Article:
Intimate sex requires that you feel as if your spouse values you not just for what you can give them but for who you are. Sex can’t be about saying, “I want you,” if who you are is being covered up by an expectation of who you should be. In our focus groups, women consistently reported that granting themselves and their husbands permission to live outside of traditional gender roles revitalized their marriages—and their sex lives.

Think of yourself as a team that needs to provide for the family in all ways–financially, emotionally, with caretaking–and then allocate the tasks as makes best sense for you as a couple.

That’s doing marriage on easy mode.

This month, we’re talking about how couples often do marriage on hard mode–they make marriage harder than it needs to be. And this is one way that we do this: by expecting that we’re somehow doing marriage and family “wrong” if we don’t live up to traditional gender roles.

So many of our Christian resources tell women that men have a deep emotional need to provide–adding additional burdens to women who are the primary breadwinner.

Love & Respect and For Women Only, for instance, both talk about the deep emotional need that men feel to be the providers, and neither helps women deal with the very common situation where a man is lazy and refuses to work.

Here’s how Emerson Eggerichs describes men’s emotional need to work and provide:

How deeply men value their inborn desire to work and achieve is graphically illustrated in two friends of mine who faced the threat of cancer. Both men calmly faced death and accepted what they thought would be their end. Through all the chemotherapy and accompanying problems, their optimism and faith remained strong. In the end, both men survived, but both still suffered terribly from a common foe. One of the men chose to sell his company to allow himself to serve God with whatever time he had left. However, for a period of time after the sale, he found he did not know who he was without his work. He told me, “I was never depressed when dealing with cancer and possibly dying, but when I left my work, which was my identity, I went into a depression that was like nothing I had ever experienced before.”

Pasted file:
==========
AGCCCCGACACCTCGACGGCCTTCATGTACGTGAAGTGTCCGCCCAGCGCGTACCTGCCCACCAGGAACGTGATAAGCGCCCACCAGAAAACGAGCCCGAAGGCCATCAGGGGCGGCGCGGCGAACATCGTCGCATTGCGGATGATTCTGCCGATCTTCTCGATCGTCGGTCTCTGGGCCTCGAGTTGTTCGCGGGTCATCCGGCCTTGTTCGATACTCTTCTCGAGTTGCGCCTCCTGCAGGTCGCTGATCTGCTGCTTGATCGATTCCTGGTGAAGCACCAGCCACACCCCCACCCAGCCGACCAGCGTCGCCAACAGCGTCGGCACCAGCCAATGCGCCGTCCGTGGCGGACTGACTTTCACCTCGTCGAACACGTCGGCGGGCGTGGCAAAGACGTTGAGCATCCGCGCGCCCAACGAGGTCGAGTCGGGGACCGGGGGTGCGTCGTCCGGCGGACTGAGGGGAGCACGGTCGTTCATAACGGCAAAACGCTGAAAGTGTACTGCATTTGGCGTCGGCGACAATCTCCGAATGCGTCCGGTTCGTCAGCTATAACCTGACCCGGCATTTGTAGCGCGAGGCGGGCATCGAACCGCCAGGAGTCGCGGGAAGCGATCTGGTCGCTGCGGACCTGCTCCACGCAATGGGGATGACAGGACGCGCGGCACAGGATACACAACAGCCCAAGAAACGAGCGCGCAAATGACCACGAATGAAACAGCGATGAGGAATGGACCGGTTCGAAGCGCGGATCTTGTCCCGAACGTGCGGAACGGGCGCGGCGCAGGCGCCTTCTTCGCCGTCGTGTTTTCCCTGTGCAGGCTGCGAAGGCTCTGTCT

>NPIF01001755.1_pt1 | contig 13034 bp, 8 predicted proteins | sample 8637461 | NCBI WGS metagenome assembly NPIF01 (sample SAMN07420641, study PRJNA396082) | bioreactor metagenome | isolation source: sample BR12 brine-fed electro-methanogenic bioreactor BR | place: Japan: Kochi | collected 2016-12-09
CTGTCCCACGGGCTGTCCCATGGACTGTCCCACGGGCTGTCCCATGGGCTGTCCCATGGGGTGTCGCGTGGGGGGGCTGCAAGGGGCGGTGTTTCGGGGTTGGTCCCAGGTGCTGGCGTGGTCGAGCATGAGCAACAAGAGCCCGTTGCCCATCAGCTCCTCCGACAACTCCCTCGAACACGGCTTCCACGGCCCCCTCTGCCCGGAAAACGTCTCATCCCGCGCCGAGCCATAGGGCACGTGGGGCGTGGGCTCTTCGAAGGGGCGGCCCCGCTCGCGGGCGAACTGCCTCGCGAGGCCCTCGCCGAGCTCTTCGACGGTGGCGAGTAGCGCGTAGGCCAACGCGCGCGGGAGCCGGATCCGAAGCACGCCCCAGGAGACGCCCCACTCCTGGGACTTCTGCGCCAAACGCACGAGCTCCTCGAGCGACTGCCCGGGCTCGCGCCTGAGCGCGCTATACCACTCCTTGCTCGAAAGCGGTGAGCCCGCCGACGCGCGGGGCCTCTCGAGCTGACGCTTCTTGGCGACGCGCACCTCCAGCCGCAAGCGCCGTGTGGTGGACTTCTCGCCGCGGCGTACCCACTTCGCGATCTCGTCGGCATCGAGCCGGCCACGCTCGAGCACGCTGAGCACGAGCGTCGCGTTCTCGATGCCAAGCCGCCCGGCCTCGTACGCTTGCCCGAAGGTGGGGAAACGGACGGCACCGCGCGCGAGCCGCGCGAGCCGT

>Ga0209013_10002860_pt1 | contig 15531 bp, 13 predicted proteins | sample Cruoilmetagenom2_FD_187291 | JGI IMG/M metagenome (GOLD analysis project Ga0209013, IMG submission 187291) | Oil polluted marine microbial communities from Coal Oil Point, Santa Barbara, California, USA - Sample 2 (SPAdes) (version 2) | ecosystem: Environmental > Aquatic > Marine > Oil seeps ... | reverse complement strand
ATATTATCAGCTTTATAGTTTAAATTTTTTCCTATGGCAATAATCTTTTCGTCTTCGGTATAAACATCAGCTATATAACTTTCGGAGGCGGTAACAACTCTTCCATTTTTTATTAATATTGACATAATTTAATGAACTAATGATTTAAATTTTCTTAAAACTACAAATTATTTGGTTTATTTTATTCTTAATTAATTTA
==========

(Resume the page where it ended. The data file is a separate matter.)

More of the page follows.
The other man suffered horribly and was at death’s door, but somehow he, too, recovered. He returned to work, and life was wonderful, but then he lost his job. He came to see me, depressed and defeated. He told me that being out of work was harder than dying. Ironically, both of these men were more deeply affected by losing their careers than they were with facing death due to cancer.

Emerson Eggerichs

Love & Respect

What if we’re actually perpetuating emotionally unhealthy approaches to life?

It is important to want to work. Everyone should want to contribute to the family. Everyone should want to be useful. God, after all, has plans for things for us to do and accomplish that he foreordained even before the creation of the world (Ephesians 2:10). We all have a purpose.

But ultimately that purpose is about our calling in Christ. Our ultimate identity is in Christ.

Eggerichs is using this illustration to show how deeply men feel the need to provide–but this is not an example of an emotionally healthy attitude towards the deep blessing of life and calling that Christ has given us.

I’m not saying that retirement or losing one’s job is easy, but we should always see it in relation to God’s ultimate calling on our life to make a difference for Him in whatever situation He places us. By saying that losing your job is worse than death, Eggerichs is showing that he doesn’t understand what it means to live a life with Jesus as the centre.